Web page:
Make no mistake, Apocalypse is a big character in the X-Men mythos, a mega villain of the same caliber as Thanos or Darkseid. While his most famous storyline is certainly Age of Apocalypse, an alternate timeline tale of Apocalypse conquering the world and ruling with an iron fist, he had plenty of other adventures before that. Knowing Fox, they wanted to use Apocalypse simply for the name recognition of the character but it's clear they didn't really care about the character beyond that because the film takes a smart, interesting, immortal character, and depicts him as a vainglorious idiot vamping in the background but, largely, not doing anything. It wastes a perfectly great villain on a mediocre story and then moves on. Who cares about Apocalypse, right? We made out ticket money.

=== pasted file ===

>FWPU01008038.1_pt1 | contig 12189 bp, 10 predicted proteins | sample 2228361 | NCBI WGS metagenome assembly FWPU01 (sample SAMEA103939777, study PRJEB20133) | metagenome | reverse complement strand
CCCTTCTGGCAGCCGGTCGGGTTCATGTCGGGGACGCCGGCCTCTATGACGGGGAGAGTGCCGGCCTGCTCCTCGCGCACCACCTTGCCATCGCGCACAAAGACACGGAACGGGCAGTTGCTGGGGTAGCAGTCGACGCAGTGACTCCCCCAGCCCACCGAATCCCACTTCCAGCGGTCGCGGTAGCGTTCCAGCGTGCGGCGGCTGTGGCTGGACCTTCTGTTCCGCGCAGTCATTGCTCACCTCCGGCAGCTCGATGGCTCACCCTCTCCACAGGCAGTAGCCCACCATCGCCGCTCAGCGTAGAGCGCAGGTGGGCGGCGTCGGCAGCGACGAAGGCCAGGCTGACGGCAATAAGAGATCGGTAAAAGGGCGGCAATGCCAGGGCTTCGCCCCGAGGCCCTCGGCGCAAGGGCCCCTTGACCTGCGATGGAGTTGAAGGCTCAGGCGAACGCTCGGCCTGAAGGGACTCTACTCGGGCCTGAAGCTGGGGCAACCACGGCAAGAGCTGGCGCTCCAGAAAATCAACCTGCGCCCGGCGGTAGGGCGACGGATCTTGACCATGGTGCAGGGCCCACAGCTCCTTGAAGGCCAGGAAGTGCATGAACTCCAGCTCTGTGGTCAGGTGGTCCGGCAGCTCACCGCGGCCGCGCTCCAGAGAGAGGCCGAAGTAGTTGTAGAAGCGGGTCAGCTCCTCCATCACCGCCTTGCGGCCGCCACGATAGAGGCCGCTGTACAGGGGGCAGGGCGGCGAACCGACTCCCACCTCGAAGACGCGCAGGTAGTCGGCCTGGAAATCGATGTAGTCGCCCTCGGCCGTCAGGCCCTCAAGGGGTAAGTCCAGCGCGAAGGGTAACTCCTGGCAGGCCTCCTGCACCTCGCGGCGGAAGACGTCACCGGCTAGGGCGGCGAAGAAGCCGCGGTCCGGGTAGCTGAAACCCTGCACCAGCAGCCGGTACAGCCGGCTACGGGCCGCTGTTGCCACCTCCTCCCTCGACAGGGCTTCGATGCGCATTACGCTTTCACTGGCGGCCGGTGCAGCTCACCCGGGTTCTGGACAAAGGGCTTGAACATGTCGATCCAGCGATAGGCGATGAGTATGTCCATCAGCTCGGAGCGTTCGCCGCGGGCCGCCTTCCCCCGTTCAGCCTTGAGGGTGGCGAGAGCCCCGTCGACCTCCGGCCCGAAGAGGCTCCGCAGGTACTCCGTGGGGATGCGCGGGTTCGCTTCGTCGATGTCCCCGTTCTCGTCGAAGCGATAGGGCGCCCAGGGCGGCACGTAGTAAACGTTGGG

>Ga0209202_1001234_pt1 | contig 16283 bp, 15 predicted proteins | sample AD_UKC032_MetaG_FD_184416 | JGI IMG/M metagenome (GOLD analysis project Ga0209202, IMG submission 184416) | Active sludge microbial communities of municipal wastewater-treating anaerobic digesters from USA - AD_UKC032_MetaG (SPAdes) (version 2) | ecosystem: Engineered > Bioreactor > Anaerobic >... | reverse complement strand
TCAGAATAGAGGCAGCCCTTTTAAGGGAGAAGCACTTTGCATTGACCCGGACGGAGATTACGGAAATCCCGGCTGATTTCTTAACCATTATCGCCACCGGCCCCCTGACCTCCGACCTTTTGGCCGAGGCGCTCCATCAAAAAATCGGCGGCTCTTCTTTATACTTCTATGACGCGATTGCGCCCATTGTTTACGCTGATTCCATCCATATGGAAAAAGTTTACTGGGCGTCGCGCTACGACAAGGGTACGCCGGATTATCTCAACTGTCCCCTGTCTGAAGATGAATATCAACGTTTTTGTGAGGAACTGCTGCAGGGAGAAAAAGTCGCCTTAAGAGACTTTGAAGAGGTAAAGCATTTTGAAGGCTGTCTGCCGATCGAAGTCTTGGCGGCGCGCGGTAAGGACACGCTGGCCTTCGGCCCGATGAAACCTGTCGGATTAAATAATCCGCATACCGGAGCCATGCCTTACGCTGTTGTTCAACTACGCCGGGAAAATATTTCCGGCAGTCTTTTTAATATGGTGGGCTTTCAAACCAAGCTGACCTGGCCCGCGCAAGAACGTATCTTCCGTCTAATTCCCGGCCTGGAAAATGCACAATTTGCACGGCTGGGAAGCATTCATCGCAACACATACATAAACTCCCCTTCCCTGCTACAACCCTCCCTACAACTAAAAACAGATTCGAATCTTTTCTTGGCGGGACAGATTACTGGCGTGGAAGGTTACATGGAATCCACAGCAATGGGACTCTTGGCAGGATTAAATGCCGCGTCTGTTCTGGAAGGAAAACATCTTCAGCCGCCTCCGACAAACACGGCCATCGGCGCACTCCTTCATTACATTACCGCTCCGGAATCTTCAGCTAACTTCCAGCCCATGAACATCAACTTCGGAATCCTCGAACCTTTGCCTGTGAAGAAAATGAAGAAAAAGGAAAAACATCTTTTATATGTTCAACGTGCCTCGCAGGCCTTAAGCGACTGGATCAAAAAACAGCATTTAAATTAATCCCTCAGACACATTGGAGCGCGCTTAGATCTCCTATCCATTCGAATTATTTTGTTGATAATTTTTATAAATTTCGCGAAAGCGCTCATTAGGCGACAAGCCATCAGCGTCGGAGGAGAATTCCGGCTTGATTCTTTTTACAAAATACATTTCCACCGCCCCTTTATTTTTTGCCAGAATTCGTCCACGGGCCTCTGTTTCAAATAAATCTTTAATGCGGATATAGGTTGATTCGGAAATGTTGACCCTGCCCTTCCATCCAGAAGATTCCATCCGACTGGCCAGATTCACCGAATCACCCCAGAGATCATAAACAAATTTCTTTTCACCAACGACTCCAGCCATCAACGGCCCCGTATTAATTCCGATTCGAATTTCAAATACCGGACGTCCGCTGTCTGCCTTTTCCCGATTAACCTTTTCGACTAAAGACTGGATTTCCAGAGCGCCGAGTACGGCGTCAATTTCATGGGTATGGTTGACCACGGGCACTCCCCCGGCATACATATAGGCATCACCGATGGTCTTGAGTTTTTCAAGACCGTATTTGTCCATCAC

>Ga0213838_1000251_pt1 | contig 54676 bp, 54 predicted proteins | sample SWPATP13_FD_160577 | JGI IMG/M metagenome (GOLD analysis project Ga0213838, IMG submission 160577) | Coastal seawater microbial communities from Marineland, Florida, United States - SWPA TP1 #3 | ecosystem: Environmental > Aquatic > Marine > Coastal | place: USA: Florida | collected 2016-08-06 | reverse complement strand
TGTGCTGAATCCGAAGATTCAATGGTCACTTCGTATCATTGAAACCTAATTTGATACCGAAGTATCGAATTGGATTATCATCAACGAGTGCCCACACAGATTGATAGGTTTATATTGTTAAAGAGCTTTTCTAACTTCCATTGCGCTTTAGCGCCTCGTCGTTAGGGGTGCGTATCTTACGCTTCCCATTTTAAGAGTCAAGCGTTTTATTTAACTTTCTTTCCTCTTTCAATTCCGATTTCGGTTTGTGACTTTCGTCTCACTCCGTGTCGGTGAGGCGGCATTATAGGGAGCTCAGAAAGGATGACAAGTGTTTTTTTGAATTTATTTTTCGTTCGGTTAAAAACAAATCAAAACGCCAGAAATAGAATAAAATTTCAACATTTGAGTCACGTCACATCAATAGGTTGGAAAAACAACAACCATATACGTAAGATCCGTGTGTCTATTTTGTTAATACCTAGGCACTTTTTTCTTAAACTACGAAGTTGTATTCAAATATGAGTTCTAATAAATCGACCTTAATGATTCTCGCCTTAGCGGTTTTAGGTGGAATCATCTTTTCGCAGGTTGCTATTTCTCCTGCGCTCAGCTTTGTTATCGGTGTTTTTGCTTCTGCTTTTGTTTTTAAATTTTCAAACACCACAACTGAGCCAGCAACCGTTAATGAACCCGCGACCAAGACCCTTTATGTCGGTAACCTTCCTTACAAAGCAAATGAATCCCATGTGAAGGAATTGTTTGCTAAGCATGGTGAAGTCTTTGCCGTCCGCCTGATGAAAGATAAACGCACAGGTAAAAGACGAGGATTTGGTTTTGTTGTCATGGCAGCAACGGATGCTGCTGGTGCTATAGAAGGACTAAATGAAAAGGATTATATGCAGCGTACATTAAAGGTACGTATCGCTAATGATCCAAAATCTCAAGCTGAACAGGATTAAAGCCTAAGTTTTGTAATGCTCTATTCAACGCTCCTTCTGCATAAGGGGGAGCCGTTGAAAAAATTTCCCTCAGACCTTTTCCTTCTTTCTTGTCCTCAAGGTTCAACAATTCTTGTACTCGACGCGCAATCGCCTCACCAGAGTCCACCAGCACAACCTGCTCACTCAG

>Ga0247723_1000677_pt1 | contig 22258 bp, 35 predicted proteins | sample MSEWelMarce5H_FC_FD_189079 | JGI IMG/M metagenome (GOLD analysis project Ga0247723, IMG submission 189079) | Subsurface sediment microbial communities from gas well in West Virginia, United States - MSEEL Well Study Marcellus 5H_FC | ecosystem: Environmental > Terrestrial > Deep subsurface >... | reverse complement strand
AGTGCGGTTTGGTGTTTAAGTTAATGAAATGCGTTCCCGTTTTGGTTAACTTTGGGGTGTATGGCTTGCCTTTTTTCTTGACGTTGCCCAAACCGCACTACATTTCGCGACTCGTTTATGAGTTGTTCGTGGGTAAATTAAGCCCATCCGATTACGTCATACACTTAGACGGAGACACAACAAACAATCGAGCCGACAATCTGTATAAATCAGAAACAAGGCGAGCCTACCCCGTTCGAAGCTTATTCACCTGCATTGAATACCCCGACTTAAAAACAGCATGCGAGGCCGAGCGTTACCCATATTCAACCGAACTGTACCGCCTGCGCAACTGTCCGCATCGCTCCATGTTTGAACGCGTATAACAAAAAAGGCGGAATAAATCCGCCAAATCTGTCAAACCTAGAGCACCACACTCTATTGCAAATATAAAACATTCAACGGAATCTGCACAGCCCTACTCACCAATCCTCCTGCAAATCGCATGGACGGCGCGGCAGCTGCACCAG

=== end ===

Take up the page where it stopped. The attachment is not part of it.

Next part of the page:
In the film we witness Apocalypse (Oscar Issac) in ancient Egypt, a power mutant who, through some weird and barely explained ceremony, can absorb the powers of other mutants, transferring his consciousness (and all previously stolen powers) into a new host, gaining their powers as well. The ceremony we witness, though, is ruined by rebels in the ranks of the palace guards who attempt to kill the first mutant by dropping a giant brick on him. His four guardians (the original Four Horsemen, a fact the movie feels the need to explicitly explain to us) protect their lord, giving their lives to ensure he survives. For whatever reason Apocalypse is locked into perpetual hibernation, buried deep under ground while the rest of the world moves on.